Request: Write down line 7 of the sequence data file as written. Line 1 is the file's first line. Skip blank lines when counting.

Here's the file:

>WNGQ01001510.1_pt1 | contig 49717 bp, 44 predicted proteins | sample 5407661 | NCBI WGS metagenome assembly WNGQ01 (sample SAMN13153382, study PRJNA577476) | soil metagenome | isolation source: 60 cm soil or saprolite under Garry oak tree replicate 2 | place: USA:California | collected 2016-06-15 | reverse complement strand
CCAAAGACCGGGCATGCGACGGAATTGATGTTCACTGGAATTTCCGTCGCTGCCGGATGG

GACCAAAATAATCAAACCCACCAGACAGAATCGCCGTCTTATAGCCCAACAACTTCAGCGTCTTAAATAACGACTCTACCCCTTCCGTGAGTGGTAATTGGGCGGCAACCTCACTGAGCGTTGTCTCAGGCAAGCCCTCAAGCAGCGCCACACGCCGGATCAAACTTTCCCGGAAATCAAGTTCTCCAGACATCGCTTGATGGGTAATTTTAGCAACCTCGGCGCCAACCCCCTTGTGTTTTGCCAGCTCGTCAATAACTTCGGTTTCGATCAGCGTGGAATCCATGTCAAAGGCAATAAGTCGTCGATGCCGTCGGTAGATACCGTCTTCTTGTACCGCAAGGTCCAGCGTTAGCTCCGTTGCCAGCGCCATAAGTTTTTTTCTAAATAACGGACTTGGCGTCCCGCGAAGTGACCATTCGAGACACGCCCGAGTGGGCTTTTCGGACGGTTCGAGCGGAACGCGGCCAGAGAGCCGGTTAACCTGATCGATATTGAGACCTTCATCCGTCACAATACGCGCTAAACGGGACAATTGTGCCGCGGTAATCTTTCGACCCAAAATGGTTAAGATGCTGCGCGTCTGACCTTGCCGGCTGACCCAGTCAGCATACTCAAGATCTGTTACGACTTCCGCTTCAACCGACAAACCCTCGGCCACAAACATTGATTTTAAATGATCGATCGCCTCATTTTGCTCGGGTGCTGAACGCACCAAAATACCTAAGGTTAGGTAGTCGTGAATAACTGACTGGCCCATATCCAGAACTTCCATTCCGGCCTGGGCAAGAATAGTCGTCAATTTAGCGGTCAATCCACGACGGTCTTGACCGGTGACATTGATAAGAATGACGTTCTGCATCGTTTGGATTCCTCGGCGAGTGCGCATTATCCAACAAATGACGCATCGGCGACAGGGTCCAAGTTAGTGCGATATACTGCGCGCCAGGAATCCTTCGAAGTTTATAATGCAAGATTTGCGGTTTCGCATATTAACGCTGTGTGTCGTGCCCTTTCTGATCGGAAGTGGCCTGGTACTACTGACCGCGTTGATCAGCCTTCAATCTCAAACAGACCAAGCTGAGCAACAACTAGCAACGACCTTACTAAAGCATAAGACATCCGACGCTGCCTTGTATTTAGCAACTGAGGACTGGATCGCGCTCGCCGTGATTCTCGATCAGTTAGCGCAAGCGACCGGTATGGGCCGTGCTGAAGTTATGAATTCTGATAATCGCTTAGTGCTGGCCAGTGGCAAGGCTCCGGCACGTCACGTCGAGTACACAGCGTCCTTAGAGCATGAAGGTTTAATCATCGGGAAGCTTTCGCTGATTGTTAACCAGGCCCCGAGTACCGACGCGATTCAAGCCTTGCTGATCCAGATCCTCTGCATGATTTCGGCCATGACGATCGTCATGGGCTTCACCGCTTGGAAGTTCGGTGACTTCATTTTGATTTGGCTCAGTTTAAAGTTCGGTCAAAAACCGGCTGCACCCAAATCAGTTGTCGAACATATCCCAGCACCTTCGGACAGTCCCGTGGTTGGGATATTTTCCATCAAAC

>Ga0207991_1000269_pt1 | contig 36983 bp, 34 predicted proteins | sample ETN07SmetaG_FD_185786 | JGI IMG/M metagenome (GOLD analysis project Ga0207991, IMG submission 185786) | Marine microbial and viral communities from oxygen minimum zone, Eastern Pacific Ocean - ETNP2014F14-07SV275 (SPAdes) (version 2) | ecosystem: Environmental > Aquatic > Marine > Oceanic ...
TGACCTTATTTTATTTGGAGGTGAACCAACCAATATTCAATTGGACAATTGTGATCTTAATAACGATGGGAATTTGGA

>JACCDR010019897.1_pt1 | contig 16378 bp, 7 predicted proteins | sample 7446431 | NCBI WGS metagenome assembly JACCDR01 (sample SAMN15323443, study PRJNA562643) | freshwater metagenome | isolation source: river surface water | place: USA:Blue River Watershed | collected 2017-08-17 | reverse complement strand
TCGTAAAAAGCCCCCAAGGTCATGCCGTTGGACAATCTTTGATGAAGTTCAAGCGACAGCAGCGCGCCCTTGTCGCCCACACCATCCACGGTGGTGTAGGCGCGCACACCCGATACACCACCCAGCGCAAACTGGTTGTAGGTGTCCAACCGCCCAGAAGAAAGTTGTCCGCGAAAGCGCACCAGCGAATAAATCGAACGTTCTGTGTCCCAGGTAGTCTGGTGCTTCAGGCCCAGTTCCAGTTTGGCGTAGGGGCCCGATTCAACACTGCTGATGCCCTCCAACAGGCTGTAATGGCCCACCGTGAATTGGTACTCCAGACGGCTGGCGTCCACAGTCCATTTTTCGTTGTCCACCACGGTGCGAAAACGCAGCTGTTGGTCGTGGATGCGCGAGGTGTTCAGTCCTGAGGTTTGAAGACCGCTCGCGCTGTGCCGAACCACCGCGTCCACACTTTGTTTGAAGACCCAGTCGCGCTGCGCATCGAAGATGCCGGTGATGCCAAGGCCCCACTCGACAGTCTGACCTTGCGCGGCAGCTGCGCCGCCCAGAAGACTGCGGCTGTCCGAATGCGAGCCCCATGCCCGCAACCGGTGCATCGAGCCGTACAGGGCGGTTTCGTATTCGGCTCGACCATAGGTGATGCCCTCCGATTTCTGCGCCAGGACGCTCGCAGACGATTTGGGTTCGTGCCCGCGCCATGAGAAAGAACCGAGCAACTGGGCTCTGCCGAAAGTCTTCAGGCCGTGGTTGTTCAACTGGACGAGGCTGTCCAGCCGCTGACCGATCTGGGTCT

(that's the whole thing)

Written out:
TCGTAAAAAGCCCCCAAGGTCATGCCGTTGGACAATCTTTGATGAAGTTCAAGCGACAGCAGCGCGCCCTTGTCGCCCACACCATCCACGGTGGTGTAGGCGCGCACACCCGATACACCACCCAGCGCAAACTGGTTGTAGGTGTCCAACCGCCCAGAAGAAAGTTGTCCGCGAAAGCGCACCAGCGAATAAATCGAACGTTCTGTGTCCCAGGTAGTCTGGTGCTTCAGGCCCAGTTCCAGTTTGGCGTAGGGGCCCGATTCAACACTGCTGATGCCCTCCAACAGGCTGTAATGGCCCACCGTGAATTGGTACTCCAGACGGCTGGCGTCCACAGTCCATTTTTCGTTGTCCACCACGGTGCGAAAACGCAGCTGTTGGTCGTGGATGCGCGAGGTGTTCAGTCCTGAGGTTTGAAGACCGCTCGCGCTGTGCCGAACCACCGCGTCCACACTTTGTTTGAAGACCCAGTCGCGCTGCGCATCGAAGATGCCGGTGATGCCAAGGCCCCACTCGACAGTCTGACCTTGCGCGGCAGCTGCGCCGCCCAGAAGACTGCGGCTGTCCGAATGCGAGCCCCATGCCCGCAACCGGTGCATCGAGCCGTACAGGGCGGTTTCGTATTCGGCTCGACCATAGGTGATGCCCTCCGATTTCTGCGCCAGGACGCTCGCAGACGATTTGGGTTCGTGCCCGCGCCATGAGAAAGAACCGAGCAACTGGGCTCTGCCGAAAGTCTTCAGGCCGTGGTTGTTCAACTGGACGAGGCTGTCCAGCCGCTGACCGATCTGGGTCT